They should be characterised by:
  • whānau-centred methodologies;
  • commitment throughout government;
  • the establishment of an independent trust with a dedicated government appropriation;
  • a primary focus on best outcomes for whānau through integrated and comprehensive delivery;
  • strong regional direction; and
  • building on existing service provider capabilities.
A whānau ora trust Establish a trust to govern whānau-centred initiatives to:
  • provide a point of contact with government and administer the whānau ora fund;
  • provide national leadership and co-ordination;
  • establish regional panels to ensure that local needs are understood and regional networks are established; and
  • use a relational model of governance and management for all activities, including contracting with service providers.

The taskforce defined whānau as a multigenerational group that is made up of many households, supported and strengthened by a wider network of relatives. This definition was not adopted for the Initiatives. Whānau and provider collectives (groups of service providers) that applied for funding through the Initiatives had their own definitions of whānau.

The taskforce defined whānau ora as a holistic approach to well-being aimed at achieving best outcomes for Māori. Because it is holistic, whānau ora includes whānau health, education, housing, income, employment, relationships, and wealth.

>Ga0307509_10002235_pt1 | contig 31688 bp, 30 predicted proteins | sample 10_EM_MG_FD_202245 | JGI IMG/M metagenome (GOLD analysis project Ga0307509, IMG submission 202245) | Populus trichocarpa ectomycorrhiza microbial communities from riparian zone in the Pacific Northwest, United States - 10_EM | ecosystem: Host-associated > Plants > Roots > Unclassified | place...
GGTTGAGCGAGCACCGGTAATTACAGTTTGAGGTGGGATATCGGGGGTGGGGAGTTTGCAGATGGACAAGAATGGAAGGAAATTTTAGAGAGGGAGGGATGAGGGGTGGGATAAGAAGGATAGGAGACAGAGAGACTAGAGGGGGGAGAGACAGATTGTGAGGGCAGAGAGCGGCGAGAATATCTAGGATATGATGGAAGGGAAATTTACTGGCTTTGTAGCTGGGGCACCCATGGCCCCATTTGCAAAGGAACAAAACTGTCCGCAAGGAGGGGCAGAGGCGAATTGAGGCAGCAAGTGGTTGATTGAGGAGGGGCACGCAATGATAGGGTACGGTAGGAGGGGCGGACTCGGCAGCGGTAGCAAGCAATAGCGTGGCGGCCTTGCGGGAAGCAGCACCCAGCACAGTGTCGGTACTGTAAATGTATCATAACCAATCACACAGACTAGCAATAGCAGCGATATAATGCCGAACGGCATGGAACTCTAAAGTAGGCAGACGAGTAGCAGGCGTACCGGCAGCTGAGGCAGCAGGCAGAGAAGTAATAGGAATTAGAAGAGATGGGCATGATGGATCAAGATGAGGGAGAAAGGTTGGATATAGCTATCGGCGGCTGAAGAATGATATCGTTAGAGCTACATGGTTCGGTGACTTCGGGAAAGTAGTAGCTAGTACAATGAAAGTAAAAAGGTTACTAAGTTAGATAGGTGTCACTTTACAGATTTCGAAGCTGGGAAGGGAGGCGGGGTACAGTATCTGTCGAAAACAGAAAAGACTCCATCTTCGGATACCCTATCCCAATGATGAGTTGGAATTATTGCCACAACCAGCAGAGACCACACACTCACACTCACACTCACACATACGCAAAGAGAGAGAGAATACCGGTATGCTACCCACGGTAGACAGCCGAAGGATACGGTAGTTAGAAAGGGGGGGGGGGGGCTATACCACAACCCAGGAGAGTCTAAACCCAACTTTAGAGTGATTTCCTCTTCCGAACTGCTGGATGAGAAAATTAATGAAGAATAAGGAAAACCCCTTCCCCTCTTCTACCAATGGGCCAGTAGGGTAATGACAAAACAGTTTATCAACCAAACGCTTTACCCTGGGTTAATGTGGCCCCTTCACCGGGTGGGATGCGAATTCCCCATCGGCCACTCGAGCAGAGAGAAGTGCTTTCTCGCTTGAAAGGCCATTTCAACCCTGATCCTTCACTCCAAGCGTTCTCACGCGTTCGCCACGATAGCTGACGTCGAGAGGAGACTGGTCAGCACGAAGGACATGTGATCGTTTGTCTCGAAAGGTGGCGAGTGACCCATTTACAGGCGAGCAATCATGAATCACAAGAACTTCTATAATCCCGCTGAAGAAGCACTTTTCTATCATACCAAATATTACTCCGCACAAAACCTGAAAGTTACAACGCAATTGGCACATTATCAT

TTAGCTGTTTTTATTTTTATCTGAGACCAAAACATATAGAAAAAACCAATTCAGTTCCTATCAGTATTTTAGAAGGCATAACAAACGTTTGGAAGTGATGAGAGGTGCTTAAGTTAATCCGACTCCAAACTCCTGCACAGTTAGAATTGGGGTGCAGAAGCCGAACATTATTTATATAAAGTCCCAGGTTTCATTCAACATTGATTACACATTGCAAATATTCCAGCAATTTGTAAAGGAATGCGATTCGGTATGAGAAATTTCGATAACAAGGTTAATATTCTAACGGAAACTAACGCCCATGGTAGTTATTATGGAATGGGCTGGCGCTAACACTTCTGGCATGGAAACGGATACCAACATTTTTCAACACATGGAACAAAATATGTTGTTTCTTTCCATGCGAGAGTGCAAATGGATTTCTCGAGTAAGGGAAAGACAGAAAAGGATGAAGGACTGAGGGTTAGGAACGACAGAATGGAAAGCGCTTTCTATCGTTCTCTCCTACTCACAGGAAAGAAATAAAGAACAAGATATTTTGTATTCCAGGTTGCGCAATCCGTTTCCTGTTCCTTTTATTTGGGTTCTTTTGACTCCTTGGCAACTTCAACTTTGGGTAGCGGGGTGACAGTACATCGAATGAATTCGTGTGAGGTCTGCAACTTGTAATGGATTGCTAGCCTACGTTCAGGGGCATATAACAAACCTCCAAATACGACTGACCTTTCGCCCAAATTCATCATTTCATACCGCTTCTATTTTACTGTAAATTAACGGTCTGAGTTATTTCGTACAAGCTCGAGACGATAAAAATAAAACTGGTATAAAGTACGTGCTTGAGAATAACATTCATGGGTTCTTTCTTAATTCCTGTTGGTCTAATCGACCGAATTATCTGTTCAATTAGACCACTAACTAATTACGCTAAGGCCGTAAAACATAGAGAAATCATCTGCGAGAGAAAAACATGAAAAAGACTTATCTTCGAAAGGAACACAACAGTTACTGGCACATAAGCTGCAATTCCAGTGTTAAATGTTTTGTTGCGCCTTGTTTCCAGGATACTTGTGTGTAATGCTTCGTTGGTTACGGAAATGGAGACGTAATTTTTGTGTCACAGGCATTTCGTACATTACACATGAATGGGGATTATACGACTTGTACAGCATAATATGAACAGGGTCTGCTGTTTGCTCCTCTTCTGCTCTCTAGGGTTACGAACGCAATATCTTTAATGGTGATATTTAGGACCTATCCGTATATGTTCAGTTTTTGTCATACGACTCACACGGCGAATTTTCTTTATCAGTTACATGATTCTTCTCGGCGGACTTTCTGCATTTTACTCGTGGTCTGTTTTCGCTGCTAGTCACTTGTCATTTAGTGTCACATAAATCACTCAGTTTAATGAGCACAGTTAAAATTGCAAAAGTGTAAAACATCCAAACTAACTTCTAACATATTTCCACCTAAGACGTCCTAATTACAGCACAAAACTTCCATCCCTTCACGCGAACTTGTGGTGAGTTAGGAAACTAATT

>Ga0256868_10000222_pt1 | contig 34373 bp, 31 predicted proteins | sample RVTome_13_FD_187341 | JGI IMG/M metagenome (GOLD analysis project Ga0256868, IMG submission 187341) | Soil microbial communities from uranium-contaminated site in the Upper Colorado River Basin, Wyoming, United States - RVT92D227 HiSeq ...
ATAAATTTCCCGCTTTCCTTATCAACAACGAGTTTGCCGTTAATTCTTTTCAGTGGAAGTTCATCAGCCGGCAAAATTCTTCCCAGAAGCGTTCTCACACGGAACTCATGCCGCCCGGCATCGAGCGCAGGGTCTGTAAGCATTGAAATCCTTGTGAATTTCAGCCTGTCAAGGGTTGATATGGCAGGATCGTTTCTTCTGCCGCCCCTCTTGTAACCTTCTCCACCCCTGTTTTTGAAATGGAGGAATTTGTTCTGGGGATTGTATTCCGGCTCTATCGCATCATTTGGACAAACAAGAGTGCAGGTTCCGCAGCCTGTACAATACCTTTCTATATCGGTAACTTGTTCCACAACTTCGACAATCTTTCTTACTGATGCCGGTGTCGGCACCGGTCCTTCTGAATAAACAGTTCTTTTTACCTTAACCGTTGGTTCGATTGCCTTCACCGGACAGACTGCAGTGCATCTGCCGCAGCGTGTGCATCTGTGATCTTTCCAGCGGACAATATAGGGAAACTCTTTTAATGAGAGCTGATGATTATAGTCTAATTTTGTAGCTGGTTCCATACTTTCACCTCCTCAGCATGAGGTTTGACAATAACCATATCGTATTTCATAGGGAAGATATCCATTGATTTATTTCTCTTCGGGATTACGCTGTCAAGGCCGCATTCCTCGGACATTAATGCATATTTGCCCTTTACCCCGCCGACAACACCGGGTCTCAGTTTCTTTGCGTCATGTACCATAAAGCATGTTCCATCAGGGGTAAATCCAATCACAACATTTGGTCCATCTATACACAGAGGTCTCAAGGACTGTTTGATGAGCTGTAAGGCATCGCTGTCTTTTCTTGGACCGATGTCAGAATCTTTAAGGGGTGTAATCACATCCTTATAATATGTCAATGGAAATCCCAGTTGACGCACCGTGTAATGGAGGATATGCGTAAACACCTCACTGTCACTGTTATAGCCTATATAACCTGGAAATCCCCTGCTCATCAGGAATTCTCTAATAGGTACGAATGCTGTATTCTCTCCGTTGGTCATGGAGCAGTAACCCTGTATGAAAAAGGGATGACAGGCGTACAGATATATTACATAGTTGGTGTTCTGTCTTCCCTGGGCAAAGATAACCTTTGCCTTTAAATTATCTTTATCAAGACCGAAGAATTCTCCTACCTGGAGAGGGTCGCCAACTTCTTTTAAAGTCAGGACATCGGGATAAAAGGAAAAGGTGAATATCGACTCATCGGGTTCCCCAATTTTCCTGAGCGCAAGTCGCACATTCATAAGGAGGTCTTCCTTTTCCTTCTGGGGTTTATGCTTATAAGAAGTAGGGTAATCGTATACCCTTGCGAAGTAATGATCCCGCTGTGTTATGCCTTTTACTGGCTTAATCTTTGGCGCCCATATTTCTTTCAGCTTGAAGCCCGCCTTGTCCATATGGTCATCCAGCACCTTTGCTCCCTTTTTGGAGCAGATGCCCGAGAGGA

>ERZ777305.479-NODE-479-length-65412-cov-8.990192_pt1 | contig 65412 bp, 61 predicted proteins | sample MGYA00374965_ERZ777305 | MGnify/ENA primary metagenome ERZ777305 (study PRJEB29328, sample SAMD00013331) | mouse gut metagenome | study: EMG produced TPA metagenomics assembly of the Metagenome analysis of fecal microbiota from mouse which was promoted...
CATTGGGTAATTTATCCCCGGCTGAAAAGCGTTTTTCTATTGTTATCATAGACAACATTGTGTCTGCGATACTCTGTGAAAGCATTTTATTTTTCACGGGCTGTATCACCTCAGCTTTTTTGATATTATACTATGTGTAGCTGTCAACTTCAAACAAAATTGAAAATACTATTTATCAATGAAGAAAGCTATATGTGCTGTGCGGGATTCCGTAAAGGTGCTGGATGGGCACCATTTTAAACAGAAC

In the taskforce's framework, providers should work with whānau instead of focusing solely or mainly on the specific needs of one or two people within a whānau.

The taskforce considered that everyone involved – funders, government and non-government providers, and whānau – would need to change from a "deficit approach" to a "strengths-based approach" to achieve best outcomes for Māori.

Funders, providers, and whānau would also need to change the way that they work together. For a start, they should work together. The taskforce considered that providers working within a whānau ora framework should have more flexibility in how they meet whānau needs. The taskforce also considered that contracts should focus on results (that is, the improvements achieved by whānau) rather than units of activity completed by the provider, such as the number of visits made or tests completed.